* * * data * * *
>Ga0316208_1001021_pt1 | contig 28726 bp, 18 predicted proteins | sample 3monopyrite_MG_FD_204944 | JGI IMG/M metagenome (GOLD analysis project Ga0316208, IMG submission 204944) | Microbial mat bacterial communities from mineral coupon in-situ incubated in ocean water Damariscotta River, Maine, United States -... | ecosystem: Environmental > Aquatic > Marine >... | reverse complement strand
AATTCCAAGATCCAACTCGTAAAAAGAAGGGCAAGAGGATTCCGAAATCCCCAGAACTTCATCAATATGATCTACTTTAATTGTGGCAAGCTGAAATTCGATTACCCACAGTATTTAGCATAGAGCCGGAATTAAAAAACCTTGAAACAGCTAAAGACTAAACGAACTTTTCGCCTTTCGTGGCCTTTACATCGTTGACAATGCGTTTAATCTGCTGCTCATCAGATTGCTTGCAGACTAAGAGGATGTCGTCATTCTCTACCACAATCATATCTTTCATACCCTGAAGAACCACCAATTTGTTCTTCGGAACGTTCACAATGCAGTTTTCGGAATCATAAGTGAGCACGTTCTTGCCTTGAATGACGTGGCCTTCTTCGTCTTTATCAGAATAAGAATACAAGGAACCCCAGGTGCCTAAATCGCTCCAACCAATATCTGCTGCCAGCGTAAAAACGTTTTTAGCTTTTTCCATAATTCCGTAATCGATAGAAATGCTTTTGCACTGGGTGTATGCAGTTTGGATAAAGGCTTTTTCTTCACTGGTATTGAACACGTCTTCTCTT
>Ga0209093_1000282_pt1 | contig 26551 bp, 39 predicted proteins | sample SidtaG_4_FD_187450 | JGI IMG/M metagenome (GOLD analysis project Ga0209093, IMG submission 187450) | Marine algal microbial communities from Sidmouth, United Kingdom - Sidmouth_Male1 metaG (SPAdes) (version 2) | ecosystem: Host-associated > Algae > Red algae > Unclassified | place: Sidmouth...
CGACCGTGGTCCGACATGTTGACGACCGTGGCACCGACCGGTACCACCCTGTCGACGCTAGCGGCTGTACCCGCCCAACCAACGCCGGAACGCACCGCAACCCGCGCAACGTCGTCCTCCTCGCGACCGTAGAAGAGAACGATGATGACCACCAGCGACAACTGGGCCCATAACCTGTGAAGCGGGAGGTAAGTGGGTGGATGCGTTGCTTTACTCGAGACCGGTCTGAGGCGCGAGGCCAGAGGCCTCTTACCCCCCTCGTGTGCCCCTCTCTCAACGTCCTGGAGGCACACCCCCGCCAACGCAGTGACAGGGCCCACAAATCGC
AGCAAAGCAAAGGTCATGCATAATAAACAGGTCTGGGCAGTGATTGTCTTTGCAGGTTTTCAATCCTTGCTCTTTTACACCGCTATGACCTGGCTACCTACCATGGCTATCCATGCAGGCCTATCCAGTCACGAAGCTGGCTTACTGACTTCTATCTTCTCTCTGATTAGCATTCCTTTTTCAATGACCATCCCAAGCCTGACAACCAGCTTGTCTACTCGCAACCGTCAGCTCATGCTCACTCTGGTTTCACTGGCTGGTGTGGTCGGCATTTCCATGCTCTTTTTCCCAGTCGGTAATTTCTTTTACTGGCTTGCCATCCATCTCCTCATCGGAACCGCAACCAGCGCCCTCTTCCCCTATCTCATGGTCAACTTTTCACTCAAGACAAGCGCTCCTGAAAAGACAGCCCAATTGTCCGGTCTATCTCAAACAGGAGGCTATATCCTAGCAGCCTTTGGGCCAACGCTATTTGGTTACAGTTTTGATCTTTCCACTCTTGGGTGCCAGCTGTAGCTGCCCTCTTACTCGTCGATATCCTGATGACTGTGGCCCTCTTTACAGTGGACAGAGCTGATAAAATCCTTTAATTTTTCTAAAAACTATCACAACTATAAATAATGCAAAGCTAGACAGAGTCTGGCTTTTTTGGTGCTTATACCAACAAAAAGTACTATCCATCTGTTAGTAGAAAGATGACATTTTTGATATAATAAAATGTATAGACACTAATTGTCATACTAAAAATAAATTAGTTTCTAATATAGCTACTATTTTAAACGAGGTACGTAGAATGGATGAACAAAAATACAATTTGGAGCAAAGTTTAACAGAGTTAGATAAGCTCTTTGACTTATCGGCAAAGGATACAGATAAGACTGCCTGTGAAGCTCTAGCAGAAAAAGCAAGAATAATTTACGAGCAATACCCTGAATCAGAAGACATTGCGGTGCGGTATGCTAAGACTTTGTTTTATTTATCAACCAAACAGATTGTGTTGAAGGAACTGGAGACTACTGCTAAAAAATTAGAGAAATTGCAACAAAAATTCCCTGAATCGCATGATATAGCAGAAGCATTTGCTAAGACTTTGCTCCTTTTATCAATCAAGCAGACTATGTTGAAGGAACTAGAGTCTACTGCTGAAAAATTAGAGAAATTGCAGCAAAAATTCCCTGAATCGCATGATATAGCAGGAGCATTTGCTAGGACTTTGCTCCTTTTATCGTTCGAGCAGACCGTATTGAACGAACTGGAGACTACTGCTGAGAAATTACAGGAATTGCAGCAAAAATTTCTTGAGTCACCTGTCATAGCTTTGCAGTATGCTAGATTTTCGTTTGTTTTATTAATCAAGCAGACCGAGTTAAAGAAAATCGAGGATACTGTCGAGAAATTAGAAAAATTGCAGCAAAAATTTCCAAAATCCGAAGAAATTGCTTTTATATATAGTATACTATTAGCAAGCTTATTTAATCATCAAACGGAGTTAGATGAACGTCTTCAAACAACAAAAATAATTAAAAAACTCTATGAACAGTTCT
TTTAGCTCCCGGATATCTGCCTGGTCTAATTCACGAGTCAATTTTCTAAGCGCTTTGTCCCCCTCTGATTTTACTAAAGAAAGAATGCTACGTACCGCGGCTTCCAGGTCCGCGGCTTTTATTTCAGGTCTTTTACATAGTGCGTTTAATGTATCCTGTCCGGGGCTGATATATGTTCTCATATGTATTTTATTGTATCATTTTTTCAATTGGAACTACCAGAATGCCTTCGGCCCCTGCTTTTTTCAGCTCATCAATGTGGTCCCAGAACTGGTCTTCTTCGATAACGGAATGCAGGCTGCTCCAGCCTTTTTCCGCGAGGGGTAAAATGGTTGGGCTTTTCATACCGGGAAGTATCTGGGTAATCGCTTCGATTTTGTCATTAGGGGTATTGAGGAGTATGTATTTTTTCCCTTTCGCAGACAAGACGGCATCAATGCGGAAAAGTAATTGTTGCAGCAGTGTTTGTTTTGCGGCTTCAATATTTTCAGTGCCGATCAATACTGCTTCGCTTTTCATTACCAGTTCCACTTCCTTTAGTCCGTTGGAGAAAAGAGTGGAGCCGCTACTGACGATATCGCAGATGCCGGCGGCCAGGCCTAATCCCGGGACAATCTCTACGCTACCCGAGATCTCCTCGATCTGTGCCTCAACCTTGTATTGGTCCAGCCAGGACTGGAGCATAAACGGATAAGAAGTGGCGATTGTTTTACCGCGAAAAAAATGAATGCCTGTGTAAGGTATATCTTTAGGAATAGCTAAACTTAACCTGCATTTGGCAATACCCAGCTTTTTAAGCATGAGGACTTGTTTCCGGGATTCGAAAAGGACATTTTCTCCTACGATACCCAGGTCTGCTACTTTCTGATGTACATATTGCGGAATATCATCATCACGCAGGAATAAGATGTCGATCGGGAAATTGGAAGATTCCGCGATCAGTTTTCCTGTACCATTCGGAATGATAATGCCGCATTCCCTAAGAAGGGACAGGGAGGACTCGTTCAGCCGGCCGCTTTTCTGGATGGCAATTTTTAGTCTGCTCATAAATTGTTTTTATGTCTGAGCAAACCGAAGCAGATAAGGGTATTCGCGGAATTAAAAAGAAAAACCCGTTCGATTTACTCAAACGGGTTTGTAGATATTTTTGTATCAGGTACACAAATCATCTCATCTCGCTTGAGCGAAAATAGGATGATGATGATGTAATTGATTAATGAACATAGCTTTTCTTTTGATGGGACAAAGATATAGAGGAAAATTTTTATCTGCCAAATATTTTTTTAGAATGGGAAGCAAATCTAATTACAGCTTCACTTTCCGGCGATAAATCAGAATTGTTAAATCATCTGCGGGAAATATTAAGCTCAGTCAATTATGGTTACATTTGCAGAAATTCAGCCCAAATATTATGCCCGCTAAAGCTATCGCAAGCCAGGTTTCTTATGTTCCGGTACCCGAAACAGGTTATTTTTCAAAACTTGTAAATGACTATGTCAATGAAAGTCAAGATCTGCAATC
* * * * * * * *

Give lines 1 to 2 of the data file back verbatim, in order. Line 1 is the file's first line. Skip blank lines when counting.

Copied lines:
>Ga0316208_1001021_pt1 | contig 28726 bp, 18 predicted proteins | sample 3monopyrite_MG_FD_204944 | JGI IMG/M metagenome (GOLD analysis project Ga0316208, IMG submission 204944) | Microbial mat bacterial communities from mineral coupon in-situ incubated in ocean water Damariscotta River, Maine, United States -... | ecosystem: Environmental > Aquatic > Marine >... | reverse complement strand
AATTCCAAGATCCAACTCGTAAAAAGAAGGGCAAGAGGATTCCGAAATCCCCAGAACTTCATCAATATGATCTACTTTAATTGTGGCAAGCTGAAATTCGATTACCCACAGTATTTAGCATAGAGCCGGAATTAAAAAACCTTGAAACAGCTAAAGACTAAACGAACTTTTCGCCTTTCGTGGCCTTTACATCGTTGACAATGCGTTTAATCTGCTGCTCATCAGATTGCTTGCAGACTAAGAGGATGTCGTCATTCTCTACCACAATCATATCTTTCATACCCTGAAGAACCACCAATTTGTTCTTCGGAACGTTCACAATGCAGTTTTCGGAATCATAAGTGAGCACGTTCTTGCCTTGAATGACGTGGCCTTCTTCGTCTTTATCAGAATAAGAATACAAGGAACCCCAGGTGCCTAAATCGCTCCAACCAATATCTGCTGCCAGCGTAAAAACGTTTTTAGCTTTTTCCATAATTCCGTAATCGATAGAAATGCTTTTGCACTGGGTGTATGCAGTTTGGATAAAGGCTTTTTCTTCACTGGTATTGAACACGTCTTCTCTT